16. A liner according to claim 15, wherein said at least one binder is hydroxy-terminated polybutadiene or thiol-terminal polybutadiene.
17. A liner according to claim 13 wherein said curable composition is at least essentially fiber-free.
18. A liner according to claim 13 wherein said curable composition is asbestos-free.
19. A solid propellant rocket motor comprising:
a rigid casing;
a solid propellant grain; and
an erosion resistant, low signature liner interposed between said casing and said propellant grain, said liner being formed from a curable composition comprising at least one binder containing a plurality of first functional groups, at least one curative containing a plurality of second functional groups that are reactive with said first functional groups, and a powdered filler comprising at least one borate and at least one metal oxide.
20. A solid propellant rocket motor according to claim 19, wherein said at least one borate is zinc borate.
21. A solid propellant rocket motor according to claim 19, wherein said at least one metal oxide is alumina trihydrate.
22. A solid propellant rocket motor according to claim 19, wherein said at least one borate is zinc borate, and further wherein said at least one metal oxide is alumina trihydrate.
23. A solid propellant rocket motor according to claim 19, wherein said powdered filler further comprises titanium dioxide.
24. A solid propellant rocket motor according to claim 19, wherein said at least one borate is zinc borate, wherein said at least one metal oxide is alumina trihydrate, and further wherein said powdered filler further comprises titanium dioxide.
25. A solid propellant rocket motor according to claim 19, wherein said at least one borate is zinc borate, wherein said at least one metal oxide is alumina trihydrate, and further wherein said powdered filler further comprises titanium dioxide and silicon dioxide.
26. A solid propellant rocket motor according to claim 19, wherein said powdered filler constitutes about 15 wt % to about 90 wt % of said liner in an uncured state, and wherein said powdered filler contains about 5 wt % to about 50 wt % borate and about 5 wt % to about 50 wt % of said metal oxide.
27. A solid propellant rocket motor according to claim 19, wherein said first functional groups include hydroxy groups or thiol groups, and wherein said at least one curative is a polyisocyanate.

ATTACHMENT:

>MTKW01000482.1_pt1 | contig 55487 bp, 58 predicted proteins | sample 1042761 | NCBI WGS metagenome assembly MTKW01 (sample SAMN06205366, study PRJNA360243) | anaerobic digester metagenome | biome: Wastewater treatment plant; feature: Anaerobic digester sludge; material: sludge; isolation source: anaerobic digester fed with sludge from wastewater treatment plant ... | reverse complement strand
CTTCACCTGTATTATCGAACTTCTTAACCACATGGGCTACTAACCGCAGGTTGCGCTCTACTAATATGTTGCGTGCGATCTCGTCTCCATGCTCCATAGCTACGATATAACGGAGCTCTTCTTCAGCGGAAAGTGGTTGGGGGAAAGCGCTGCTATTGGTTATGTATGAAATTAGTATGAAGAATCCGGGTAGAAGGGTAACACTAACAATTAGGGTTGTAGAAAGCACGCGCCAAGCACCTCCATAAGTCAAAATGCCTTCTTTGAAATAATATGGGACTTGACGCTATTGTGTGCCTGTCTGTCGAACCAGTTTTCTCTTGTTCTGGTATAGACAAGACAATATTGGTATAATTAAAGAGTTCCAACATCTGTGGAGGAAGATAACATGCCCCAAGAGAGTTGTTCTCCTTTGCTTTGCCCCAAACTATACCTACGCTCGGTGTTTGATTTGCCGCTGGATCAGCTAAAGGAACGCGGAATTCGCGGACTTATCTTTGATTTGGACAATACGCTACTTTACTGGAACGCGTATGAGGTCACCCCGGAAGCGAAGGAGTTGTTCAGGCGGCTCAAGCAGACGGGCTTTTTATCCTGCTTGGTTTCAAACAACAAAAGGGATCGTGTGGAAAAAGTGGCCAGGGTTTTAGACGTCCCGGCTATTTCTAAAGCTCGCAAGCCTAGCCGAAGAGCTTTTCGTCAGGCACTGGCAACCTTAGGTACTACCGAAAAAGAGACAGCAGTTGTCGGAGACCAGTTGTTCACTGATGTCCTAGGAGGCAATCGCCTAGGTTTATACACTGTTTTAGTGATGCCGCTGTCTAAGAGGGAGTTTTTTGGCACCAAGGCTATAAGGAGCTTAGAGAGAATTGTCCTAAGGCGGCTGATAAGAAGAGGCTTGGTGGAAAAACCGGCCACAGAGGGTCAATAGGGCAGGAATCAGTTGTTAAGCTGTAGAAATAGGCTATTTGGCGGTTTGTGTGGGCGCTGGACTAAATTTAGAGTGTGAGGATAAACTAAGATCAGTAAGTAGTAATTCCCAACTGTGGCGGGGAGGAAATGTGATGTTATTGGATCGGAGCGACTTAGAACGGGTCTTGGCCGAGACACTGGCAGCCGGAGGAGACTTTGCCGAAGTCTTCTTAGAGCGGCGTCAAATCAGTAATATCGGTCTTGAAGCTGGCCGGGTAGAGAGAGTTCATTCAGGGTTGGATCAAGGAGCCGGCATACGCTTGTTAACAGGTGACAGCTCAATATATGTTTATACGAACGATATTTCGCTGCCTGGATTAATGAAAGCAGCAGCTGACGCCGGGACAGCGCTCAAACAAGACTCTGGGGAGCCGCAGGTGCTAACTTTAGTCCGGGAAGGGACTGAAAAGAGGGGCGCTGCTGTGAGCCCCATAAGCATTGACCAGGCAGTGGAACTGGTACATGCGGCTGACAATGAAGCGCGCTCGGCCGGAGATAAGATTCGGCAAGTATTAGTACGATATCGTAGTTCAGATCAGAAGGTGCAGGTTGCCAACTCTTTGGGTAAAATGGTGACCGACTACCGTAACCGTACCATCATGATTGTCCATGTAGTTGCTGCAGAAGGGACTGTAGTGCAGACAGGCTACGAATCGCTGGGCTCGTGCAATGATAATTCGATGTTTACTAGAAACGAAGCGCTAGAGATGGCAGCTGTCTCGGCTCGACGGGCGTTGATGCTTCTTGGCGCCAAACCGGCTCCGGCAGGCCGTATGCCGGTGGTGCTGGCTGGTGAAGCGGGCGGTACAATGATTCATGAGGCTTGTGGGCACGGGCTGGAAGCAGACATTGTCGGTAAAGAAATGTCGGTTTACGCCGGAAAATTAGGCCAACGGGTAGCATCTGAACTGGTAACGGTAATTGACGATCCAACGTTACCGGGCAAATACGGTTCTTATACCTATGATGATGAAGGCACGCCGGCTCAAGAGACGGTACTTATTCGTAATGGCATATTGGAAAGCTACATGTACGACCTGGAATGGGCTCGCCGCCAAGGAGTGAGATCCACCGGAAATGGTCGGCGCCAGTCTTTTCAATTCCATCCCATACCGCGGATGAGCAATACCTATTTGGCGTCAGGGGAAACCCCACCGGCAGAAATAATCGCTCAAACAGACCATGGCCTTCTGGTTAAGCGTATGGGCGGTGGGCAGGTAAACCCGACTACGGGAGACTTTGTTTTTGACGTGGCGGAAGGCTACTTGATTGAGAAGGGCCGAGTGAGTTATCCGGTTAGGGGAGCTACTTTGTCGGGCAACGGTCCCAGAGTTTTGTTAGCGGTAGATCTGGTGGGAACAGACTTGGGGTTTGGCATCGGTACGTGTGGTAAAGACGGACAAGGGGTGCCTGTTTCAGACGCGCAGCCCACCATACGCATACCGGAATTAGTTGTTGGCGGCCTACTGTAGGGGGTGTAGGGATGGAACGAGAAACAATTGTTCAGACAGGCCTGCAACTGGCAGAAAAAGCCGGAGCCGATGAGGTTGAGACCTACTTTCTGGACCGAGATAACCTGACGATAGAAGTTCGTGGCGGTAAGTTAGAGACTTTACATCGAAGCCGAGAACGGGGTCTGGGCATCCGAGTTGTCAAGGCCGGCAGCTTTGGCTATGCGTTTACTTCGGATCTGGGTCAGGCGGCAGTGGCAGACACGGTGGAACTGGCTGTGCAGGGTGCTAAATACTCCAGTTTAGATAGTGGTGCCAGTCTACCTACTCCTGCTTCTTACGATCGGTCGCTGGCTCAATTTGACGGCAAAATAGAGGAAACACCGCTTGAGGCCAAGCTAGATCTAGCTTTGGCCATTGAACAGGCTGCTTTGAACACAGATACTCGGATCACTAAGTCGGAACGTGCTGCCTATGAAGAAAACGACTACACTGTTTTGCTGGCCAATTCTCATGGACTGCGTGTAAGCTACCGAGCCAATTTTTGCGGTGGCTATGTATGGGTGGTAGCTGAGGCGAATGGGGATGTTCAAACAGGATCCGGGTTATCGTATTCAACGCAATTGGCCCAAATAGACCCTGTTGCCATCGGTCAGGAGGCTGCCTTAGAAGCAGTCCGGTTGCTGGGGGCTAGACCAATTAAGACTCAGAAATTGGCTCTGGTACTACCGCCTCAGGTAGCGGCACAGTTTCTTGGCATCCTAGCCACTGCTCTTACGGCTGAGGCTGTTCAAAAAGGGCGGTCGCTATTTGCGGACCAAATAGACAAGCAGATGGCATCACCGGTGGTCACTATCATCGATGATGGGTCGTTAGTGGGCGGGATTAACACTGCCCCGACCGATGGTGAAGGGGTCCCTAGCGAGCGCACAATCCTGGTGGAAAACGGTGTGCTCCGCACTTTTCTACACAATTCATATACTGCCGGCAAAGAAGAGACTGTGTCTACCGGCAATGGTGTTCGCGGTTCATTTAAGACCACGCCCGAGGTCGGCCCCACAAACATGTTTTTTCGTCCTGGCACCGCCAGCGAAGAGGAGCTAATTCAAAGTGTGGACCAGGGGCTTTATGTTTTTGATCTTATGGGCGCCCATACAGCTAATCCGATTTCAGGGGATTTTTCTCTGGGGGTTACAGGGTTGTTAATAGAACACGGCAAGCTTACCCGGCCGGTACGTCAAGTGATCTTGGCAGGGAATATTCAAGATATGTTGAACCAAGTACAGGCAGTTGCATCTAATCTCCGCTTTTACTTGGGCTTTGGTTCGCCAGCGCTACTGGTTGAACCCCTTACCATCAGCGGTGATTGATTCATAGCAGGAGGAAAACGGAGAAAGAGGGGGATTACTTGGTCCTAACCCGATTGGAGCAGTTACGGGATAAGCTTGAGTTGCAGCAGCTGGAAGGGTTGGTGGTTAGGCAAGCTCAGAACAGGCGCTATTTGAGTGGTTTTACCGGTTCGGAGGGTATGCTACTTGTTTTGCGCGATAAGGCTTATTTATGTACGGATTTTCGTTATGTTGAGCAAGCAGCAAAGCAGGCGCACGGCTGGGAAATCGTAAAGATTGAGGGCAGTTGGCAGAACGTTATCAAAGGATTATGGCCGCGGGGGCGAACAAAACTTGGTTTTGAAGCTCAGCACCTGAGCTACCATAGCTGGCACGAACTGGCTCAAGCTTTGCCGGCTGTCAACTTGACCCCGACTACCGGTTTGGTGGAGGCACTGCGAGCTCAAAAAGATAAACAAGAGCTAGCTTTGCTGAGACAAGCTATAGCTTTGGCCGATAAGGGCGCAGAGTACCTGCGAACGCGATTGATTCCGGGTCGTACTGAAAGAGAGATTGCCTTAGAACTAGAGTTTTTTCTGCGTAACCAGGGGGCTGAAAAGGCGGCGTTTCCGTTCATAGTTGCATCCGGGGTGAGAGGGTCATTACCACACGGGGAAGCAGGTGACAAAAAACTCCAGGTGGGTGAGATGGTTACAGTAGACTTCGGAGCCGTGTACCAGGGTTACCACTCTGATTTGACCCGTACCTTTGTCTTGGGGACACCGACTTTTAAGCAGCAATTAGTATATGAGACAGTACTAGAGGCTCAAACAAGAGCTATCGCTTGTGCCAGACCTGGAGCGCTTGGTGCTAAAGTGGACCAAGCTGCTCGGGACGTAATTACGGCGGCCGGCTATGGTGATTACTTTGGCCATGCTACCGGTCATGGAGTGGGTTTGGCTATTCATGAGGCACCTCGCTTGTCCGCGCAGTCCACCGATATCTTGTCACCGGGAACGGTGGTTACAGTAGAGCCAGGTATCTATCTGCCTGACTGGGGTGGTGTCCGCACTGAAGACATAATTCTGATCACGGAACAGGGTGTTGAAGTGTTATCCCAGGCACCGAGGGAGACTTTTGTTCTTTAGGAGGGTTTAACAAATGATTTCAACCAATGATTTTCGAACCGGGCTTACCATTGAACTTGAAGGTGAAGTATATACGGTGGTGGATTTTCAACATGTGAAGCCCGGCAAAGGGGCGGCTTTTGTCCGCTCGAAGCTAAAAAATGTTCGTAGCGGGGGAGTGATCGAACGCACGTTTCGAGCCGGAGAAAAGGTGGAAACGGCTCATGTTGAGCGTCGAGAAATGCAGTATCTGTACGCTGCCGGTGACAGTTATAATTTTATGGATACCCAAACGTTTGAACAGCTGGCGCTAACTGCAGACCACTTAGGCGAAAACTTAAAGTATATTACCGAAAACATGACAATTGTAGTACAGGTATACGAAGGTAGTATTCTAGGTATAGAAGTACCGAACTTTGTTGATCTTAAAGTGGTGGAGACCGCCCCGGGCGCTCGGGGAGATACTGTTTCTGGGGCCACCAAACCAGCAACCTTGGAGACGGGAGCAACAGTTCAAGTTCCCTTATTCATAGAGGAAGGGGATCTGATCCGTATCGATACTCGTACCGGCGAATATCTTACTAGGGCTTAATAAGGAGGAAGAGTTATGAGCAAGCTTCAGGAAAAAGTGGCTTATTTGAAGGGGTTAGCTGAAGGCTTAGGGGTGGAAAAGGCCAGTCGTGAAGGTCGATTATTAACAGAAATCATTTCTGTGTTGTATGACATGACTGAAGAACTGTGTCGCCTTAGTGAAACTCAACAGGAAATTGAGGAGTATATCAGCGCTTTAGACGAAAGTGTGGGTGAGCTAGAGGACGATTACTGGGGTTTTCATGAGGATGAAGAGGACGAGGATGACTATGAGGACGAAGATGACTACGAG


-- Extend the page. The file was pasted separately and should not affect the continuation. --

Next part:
28. A solid propellant rocket motor according to claim 27, wherein said at least one binder is hydroxy-terminated polybutadiene or thiol-terminal polybutadiene.
29. A solid propellant rocket motor according to claim 19 wherein said curable composition is at least essentially fiber-free.
30. A solid propellant rocket motor according to claim 19 wherein said curable composition is asbestos-free.
31. A solid propellant rocket motor according to claim 19, further comprising a heat insulating layer interposed between said casing and said liner.
32. A solid propellant rocket motor comprising:
a rigid casing;
a solid propellant grain; and
an erosion resistant, low signature liner interposed between said casing and said propellant grain, said liner being formed from a curable composition comprising at least one binder containing a plurality of first functional groups, at least one curative containing a plurality of second functional groups that are reactive with said first functional groups, and a powdered filler comprising at least one borate, titanium dioxide and silicon dioxide.
33. A solid propellant rocket motor according to claim 32, wherein said at least one borate is zinc borate.
34. A solid propellant rocket motor according to claim 32, wherein said first functional groups include hydroxy groups or thiol groups, and wherein said at least one curative is a polyisocyanate.
35. A solid propellant rocket motor according to claim 32, wherein said at least one binder is hydroxy-terminated polybutadiene or thiol-terminal polybutadiene.
36. A solid propellant rocket motor according to claim 32 wherein said curable composition is at least essentially fiber-free.
37. A solid propellant rocket motor according to claim 32 wherein said curable composition is asbestos-free.
38. A solid propellant rocket motor according to claim 32, further comprising a heat insulating layer interposed between said casing and said liner.